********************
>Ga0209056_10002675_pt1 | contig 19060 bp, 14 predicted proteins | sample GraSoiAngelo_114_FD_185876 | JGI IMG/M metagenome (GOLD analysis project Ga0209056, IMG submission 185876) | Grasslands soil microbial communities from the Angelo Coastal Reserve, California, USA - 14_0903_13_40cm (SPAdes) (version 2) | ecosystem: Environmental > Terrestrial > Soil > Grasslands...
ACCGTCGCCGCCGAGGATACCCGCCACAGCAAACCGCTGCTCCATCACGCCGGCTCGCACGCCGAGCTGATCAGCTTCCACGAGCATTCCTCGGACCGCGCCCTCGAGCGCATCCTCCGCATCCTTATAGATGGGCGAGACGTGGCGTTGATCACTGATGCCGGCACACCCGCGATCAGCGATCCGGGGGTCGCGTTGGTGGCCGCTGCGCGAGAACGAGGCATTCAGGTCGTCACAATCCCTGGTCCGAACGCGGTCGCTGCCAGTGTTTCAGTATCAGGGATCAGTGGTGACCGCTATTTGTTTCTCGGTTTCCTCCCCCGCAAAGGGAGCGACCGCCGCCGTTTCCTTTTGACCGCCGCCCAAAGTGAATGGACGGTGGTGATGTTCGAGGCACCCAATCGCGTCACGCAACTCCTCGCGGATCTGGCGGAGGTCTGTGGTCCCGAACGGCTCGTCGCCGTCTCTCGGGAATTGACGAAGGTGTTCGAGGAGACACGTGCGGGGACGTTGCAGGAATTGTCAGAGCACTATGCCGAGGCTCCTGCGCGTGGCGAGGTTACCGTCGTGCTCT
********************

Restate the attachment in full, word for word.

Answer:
>Ga0209056_10002675_pt1 | contig 19060 bp, 14 predicted proteins | sample GraSoiAngelo_114_FD_185876 | JGI IMG/M metagenome (GOLD analysis project Ga0209056, IMG submission 185876) | Grasslands soil microbial communities from the Angelo Coastal Reserve, California, USA - 14_0903_13_40cm (SPAdes) (version 2) | ecosystem: Environmental > Terrestrial > Soil > Grasslands...
ACCGTCGCCGCCGAGGATACCCGCCACAGCAAACCGCTGCTCCATCACGCCGGCTCGCACGCCGAGCTGATCAGCTTCCACGAGCATTCCTCGGACCGCGCCCTCGAGCGCATCCTCCGCATCCTTATAGATGGGCGAGACGTGGCGTTGATCACTGATGCCGGCACACCCGCGATCAGCGATCCGGGGGTCGCGTTGGTGGCCGCTGCGCGAGAACGAGGCATTCAGGTCGTCACAATCCCTGGTCCGAACGCGGTCGCTGCCAGTGTTTCAGTATCAGGGATCAGTGGTGACCGCTATTTGTTTCTCGGTTTCCTCCCCCGCAAAGGGAGCGACCGCCGCCGTTTCCTTTTGACCGCCGCCCAAAGTGAATGGACGGTGGTGATGTTCGAGGCACCCAATCGCGTCACGCAACTCCTCGCGGATCTGGCGGAGGTCTGTGGTCCCGAACGGCTCGTCGCCGTCTCTCGGGAATTGACGAAGGTGTTCGAGGAGACACGTGCGGGGACGTTGCAGGAATTGTCAGAGCACTATGCCGAGGCTCCTGCGCGTGGCGAGGTTACCGTCGTGCTCT